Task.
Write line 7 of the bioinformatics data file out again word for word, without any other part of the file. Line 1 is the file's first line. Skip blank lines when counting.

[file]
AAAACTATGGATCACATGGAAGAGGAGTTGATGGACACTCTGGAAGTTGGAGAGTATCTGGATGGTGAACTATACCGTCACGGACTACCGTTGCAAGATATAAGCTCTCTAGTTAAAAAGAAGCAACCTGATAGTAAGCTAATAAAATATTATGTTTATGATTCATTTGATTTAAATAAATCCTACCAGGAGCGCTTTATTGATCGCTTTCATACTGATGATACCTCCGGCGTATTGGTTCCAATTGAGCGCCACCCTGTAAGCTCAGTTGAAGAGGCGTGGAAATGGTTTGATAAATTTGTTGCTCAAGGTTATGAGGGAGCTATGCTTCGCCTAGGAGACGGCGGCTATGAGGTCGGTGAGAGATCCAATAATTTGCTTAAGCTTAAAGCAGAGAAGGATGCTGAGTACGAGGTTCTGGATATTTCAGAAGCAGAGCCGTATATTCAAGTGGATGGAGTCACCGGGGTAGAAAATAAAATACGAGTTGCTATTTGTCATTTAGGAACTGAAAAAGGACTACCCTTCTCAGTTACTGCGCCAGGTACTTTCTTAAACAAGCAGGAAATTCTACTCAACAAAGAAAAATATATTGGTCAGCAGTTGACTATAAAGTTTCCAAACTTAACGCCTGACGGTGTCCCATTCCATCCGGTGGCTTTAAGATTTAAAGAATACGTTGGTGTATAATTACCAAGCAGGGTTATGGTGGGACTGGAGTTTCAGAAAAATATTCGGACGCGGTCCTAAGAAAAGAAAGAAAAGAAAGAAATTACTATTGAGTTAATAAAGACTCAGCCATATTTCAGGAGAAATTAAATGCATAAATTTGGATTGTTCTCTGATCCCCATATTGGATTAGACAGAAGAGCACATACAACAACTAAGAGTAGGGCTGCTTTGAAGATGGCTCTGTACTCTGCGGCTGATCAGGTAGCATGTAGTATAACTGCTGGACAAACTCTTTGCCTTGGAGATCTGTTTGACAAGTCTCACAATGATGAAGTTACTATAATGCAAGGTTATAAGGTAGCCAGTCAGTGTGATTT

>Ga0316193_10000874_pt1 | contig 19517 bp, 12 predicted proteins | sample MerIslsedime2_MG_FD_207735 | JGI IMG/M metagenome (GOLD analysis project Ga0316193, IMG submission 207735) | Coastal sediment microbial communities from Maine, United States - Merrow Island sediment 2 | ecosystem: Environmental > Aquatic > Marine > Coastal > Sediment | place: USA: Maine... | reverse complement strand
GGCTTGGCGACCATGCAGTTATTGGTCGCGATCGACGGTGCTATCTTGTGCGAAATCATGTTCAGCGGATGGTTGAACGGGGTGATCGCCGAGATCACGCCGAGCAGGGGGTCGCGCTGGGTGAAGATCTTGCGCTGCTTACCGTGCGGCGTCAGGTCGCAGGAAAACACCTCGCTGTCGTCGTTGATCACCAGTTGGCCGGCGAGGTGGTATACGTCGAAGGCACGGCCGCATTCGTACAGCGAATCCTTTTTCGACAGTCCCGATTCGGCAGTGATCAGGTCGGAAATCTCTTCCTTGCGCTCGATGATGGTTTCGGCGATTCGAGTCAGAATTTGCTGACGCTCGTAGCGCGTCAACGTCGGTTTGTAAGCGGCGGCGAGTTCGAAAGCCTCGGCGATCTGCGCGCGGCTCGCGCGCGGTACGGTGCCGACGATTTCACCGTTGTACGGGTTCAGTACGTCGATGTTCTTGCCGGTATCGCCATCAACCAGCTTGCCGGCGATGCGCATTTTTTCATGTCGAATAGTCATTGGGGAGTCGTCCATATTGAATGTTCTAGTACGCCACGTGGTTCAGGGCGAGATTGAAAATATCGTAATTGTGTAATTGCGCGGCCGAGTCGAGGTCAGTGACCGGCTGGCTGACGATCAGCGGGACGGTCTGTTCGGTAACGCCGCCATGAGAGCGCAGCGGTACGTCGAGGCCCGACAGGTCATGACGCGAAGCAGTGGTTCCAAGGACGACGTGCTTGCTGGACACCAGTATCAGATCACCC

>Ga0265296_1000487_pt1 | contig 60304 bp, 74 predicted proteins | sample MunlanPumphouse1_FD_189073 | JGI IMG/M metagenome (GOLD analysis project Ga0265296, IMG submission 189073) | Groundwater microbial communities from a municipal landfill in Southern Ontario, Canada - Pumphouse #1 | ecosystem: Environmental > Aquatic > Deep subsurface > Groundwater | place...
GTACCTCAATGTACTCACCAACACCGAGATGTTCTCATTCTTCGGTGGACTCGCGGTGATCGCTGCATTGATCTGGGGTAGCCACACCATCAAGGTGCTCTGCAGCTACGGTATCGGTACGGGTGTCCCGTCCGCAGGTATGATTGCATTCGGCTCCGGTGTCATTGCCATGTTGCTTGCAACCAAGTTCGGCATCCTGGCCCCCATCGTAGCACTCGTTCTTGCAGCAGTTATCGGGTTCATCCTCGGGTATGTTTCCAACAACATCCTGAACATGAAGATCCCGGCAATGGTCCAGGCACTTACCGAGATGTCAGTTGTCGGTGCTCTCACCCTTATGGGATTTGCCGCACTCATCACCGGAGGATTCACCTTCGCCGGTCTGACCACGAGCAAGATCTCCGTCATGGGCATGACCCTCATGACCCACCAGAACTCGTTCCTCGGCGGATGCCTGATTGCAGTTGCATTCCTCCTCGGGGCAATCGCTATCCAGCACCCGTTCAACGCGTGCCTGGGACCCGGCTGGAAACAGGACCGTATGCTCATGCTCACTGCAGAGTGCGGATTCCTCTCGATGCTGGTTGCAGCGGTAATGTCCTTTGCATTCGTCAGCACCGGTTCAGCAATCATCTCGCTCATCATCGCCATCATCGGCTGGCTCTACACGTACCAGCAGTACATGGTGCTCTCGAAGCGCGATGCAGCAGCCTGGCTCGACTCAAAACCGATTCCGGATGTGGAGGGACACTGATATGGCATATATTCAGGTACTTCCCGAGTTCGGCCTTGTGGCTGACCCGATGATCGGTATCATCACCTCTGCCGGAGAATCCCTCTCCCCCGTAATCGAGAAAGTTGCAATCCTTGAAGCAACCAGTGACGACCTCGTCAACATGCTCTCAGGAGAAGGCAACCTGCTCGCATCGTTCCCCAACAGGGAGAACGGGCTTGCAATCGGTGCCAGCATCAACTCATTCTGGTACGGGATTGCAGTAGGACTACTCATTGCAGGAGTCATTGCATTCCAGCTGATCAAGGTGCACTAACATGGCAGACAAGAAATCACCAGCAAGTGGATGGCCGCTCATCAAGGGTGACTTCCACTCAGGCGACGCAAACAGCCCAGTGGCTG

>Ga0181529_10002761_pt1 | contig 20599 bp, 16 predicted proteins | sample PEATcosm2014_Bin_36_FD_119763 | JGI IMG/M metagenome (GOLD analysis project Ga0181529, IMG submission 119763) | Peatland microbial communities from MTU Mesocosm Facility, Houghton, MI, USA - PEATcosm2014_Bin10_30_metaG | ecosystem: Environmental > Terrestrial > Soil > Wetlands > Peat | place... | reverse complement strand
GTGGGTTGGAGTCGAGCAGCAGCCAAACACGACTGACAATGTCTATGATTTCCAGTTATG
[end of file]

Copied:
GTGGGTTGGAGTCGAGCAGCAGCCAAACACGACTGACAATGTCTATGATTTCCAGTTATG